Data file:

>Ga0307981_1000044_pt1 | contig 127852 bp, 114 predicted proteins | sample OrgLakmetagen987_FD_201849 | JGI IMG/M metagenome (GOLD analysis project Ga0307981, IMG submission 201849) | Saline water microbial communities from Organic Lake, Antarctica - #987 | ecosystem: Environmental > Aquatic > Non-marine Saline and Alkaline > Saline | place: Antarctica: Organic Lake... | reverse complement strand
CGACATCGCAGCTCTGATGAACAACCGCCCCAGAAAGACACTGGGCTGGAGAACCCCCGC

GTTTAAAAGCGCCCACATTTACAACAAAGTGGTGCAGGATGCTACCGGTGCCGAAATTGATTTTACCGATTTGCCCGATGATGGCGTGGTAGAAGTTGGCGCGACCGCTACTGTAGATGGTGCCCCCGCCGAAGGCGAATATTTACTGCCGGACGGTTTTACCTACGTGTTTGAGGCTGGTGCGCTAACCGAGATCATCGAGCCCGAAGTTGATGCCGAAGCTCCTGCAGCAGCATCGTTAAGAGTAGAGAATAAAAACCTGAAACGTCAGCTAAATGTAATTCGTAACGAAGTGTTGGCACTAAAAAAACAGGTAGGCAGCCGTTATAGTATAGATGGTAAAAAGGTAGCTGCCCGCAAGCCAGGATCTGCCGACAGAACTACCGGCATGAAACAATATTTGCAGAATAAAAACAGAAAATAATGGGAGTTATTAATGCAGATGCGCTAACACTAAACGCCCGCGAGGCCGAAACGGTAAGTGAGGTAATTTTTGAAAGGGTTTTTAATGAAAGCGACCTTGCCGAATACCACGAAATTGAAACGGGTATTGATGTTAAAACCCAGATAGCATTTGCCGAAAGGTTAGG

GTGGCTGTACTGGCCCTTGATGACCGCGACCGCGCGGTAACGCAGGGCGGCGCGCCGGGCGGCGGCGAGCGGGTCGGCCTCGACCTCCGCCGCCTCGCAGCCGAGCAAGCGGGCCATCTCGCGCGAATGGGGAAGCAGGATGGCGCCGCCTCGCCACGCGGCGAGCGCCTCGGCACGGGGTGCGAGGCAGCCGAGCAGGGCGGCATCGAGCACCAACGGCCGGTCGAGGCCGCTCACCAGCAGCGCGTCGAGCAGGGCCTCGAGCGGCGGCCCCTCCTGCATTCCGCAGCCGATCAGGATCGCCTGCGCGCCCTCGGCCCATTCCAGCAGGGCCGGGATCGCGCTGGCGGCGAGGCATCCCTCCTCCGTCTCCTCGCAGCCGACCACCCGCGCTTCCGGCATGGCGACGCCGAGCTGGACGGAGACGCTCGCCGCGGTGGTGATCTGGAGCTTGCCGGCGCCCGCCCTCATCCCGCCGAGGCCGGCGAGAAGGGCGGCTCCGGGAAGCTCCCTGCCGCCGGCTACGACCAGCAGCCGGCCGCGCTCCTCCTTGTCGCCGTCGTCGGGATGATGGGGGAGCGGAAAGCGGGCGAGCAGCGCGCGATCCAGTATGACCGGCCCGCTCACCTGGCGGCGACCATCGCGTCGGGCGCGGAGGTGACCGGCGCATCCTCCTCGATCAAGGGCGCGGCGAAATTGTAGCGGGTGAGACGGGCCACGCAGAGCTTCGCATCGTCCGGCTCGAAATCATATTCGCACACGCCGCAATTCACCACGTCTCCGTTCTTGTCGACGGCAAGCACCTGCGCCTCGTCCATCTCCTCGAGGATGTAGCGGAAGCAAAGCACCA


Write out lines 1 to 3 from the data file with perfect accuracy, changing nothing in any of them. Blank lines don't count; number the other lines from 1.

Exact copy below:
>Ga0307981_1000044_pt1 | contig 127852 bp, 114 predicted proteins | sample OrgLakmetagen987_FD_201849 | JGI IMG/M metagenome (GOLD analysis project Ga0307981, IMG submission 201849) | Saline water microbial communities from Organic Lake, Antarctica - #987 | ecosystem: Environmental > Aquatic > Non-marine Saline and Alkaline > Saline | place: Antarctica: Organic Lake... | reverse complement strand
CGACATCGCAGCTCTGATGAACAACCGCCCCAGAAAGACACTGGGCTGGAGAACCCCCGC

GTTTAAAAGCGCCCACATTTACAACAAAGTGGTGCAGGATGCTACCGGTGCCGAAATTGATTTTACCGATTTGCCCGATGATGGCGTGGTAGAAGTTGGCGCGACCGCTACTGTAGATGGTGCCCCCGCCGAAGGCGAATATTTACTGCCGGACGGTTTTACCTACGTGTTTGAGGCTGGTGCGCTAACCGAGATCATCGAGCCCGAAGTTGATGCCGAAGCTCCTGCAGCAGCATCGTTAAGAGTAGAGAATAAAAACCTGAAACGTCAGCTAAATGTAATTCGTAACGAAGTGTTGGCACTAAAAAAACAGGTAGGCAGCCGTTATAGTATAGATGGTAAAAAGGTAGCTGCCCGCAAGCCAGGATCTGCCGACAGAACTACCGGCATGAAACAATATTTGCAGAATAAAAACAGAAAATAATGGGAGTTATTAATGCAGATGCGCTAACACTAAACGCCCGCGAGGCCGAAACGGTAAGTGAGGTAATTTTTGAAAGGGTTTTTAATGAAAGCGACCTTGCCGAATACCACGAAATTGAAACGGGTATTGATGTTAAAACCCAGATAGCATTTGCCGAAAGGTTAGG